I can’t believe I’m about to say these words, but the best part about this game is the puzzles. Most video game puzzles stick out like the piston room in Galaxy Quest, but these really fit into their surroundings. They get you to stretch your brain a little bit without being too obtrusive about it, and the game is really good about guiding you with subtle hints. That made me feel smart since I didn’t have to cheat and look up the answers like I usually do with puzzles. Thanks, game!
They call it “survival horror,” but don’t expect a lot of pulse-pounding thrills or blood & guts. Instead, you get a lot of dust & rust, and a low-key, mysterious sort of vibe. It’s like “At the Mountains of Madness” meets SCP.
The worst part about this game is the combat. You know how I beat literally every single dog in the game? I picked up a barrel and threw it in the dog’s face six times. There it is. The secret’s out; now you’re a master warrior like I am.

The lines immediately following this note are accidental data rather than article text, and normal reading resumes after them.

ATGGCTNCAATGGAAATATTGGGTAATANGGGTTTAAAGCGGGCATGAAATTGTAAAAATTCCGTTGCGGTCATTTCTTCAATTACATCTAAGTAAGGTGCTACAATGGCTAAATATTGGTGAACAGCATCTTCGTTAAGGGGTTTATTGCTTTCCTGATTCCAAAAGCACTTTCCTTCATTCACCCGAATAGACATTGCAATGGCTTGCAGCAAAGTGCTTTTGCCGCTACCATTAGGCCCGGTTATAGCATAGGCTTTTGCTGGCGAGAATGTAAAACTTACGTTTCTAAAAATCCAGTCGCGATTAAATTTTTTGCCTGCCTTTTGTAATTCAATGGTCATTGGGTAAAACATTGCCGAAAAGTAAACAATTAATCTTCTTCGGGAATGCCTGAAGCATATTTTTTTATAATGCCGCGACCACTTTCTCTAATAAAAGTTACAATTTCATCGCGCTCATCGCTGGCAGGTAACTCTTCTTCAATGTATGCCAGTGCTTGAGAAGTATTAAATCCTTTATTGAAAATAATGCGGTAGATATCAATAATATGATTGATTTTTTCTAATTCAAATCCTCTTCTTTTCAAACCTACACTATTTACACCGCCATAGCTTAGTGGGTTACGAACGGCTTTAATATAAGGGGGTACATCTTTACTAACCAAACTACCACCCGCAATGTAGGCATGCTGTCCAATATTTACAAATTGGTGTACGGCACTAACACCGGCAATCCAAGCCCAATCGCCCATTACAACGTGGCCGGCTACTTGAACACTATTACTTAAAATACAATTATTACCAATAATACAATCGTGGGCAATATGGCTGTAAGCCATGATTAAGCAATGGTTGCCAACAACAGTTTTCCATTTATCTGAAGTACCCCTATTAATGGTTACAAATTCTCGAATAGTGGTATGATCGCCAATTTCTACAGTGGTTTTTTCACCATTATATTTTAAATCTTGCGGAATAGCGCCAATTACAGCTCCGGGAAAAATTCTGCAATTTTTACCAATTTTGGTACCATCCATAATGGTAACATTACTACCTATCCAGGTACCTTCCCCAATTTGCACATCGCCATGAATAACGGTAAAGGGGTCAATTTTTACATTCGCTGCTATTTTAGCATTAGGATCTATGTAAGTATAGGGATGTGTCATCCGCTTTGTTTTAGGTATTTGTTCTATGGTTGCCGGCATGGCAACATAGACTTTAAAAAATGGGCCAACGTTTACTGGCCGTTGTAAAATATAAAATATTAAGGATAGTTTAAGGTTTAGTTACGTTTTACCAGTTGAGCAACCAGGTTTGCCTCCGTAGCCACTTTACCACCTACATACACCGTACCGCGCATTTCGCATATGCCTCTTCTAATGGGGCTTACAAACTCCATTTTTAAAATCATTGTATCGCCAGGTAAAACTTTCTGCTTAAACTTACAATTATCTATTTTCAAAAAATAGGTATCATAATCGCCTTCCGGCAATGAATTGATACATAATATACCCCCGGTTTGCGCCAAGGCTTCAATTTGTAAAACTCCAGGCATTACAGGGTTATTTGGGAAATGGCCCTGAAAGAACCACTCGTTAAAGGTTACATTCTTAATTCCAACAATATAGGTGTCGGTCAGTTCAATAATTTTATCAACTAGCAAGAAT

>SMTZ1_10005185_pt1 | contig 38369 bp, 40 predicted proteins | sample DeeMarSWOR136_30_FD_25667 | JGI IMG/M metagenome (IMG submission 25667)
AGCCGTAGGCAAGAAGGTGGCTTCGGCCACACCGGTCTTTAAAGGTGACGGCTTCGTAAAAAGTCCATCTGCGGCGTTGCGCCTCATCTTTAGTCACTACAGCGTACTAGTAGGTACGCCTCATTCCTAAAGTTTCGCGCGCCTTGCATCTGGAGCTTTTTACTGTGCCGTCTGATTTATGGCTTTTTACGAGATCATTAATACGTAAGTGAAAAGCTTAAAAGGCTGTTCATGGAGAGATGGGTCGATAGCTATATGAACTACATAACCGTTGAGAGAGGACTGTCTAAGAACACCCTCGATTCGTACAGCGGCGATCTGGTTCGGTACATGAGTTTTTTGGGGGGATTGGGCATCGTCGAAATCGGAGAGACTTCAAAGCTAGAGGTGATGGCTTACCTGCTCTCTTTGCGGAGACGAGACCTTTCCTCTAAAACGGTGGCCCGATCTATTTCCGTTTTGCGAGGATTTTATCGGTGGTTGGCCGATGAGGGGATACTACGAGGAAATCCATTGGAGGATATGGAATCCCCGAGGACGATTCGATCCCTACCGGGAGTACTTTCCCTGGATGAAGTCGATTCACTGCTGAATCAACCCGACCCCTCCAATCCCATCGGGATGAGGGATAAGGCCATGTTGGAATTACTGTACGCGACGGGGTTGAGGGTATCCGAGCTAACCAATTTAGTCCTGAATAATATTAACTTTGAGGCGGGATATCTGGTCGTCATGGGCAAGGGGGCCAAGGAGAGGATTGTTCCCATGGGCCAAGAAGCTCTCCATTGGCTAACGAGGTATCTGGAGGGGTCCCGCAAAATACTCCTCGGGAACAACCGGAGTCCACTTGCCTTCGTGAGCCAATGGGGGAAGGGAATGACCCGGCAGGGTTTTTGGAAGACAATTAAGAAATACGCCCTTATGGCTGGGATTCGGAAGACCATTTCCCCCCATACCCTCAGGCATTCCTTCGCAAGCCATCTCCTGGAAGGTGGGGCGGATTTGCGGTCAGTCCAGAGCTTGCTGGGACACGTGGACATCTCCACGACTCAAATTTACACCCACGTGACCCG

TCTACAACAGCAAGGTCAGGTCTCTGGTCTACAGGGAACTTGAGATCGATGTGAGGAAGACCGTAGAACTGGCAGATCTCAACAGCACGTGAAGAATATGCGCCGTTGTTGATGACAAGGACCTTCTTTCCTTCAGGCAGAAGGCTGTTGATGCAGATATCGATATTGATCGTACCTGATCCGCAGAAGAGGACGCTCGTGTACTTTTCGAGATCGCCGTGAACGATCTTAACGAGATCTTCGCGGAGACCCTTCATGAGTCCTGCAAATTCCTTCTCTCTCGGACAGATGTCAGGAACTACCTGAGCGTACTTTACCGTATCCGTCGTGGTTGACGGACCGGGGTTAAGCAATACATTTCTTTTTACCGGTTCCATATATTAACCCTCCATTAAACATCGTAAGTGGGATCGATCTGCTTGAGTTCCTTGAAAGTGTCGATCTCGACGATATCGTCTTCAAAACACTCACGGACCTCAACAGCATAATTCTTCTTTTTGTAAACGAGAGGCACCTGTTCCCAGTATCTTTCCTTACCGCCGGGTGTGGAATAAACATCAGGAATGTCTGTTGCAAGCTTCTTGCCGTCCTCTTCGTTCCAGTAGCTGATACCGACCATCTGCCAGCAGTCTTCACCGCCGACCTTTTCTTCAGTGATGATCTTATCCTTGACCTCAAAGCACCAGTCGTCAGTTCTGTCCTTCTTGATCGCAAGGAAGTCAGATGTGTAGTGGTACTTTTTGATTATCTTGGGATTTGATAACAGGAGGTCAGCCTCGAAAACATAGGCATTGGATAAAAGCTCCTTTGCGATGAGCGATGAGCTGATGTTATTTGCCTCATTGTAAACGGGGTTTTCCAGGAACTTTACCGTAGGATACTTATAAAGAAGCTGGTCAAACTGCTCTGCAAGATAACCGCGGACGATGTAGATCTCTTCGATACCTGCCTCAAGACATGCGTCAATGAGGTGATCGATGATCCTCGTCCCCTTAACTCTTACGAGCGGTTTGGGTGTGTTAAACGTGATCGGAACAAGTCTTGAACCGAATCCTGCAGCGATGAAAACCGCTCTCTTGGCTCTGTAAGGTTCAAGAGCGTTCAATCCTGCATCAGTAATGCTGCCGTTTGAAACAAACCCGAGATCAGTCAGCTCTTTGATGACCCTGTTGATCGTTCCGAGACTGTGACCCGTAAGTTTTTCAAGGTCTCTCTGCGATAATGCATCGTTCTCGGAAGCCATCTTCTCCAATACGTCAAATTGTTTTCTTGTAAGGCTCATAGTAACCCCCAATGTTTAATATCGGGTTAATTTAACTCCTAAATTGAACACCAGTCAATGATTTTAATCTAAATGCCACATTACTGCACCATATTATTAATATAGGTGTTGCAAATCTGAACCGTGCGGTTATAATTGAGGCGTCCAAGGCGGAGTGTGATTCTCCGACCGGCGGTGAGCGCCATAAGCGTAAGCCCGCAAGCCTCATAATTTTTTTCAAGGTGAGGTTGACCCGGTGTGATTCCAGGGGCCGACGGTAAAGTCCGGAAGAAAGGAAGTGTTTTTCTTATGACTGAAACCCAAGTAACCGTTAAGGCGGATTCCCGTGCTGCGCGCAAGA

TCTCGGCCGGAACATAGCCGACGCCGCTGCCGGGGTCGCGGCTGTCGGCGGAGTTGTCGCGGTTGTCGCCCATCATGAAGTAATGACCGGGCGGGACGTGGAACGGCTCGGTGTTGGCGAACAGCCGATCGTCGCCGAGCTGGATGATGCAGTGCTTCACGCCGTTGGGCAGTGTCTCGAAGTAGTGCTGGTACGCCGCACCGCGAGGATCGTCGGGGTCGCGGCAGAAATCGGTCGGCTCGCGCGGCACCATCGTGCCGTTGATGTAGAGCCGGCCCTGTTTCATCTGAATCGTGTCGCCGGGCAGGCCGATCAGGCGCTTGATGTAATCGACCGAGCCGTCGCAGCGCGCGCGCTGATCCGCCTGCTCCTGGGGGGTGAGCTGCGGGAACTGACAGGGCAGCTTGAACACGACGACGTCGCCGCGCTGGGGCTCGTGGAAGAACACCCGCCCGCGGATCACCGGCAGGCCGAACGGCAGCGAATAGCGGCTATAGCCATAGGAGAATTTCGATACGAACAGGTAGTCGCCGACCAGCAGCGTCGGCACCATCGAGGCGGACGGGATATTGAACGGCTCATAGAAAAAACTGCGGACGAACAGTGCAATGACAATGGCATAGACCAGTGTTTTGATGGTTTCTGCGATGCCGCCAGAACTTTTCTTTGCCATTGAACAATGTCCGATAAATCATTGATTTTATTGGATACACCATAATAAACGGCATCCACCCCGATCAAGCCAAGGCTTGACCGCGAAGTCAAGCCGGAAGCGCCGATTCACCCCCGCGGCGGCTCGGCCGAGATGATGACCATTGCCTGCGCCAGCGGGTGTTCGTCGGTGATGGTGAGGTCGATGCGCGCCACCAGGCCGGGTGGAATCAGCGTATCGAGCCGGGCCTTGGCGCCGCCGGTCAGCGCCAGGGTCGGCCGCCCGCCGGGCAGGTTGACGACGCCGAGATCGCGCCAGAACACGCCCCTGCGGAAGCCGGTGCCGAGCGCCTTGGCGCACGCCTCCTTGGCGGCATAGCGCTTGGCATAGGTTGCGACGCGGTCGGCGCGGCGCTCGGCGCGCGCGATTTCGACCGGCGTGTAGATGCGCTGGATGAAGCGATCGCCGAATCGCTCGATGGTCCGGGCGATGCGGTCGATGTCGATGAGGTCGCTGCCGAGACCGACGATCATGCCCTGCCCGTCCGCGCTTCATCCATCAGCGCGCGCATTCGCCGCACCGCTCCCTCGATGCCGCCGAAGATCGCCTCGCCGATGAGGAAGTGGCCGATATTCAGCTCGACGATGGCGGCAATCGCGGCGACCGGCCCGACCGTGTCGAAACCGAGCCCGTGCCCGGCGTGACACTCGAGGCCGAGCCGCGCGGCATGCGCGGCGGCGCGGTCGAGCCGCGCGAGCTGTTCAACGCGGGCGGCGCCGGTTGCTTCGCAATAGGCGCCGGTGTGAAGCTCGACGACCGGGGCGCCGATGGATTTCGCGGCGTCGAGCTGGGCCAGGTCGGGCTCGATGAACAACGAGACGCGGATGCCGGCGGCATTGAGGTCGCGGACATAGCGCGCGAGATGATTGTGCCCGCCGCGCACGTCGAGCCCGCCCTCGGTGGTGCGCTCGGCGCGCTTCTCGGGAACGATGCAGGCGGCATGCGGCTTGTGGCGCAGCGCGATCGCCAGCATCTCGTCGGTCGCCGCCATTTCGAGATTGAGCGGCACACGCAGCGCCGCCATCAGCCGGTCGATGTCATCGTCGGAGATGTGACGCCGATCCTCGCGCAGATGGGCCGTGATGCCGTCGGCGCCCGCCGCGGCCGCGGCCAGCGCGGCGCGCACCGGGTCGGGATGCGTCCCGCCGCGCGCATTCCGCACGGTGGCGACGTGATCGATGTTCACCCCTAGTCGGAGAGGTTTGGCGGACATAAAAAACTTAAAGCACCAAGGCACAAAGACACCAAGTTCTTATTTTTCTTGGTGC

In hindsight there didn’t need to be any combat in this game at all, but they were probably sitting around at a meeting and somebody in charge said, “look, we can’t make a survival horror game with no combat or people will laugh at us.”
They should have gone ahead and done it. No big deal, though: just grab the nearest barrel and then get back to the puzzles.
Also, it looks pretty ugly in The Current Year, but maybe looks don’t matter so much in a game about crawling through a dark mine. The whole interactive physics thing is ok, but not as impresive as they probably wanted it to be. Sometimes it’s kind of neat, but other times it’s just annoying and doesn’t work very well. The story ends with a bit of a thud, too.
Eh, kind of a mixed bag I guess, but the boost to my puzzle-solving self-esteem was worth a couple of bucks.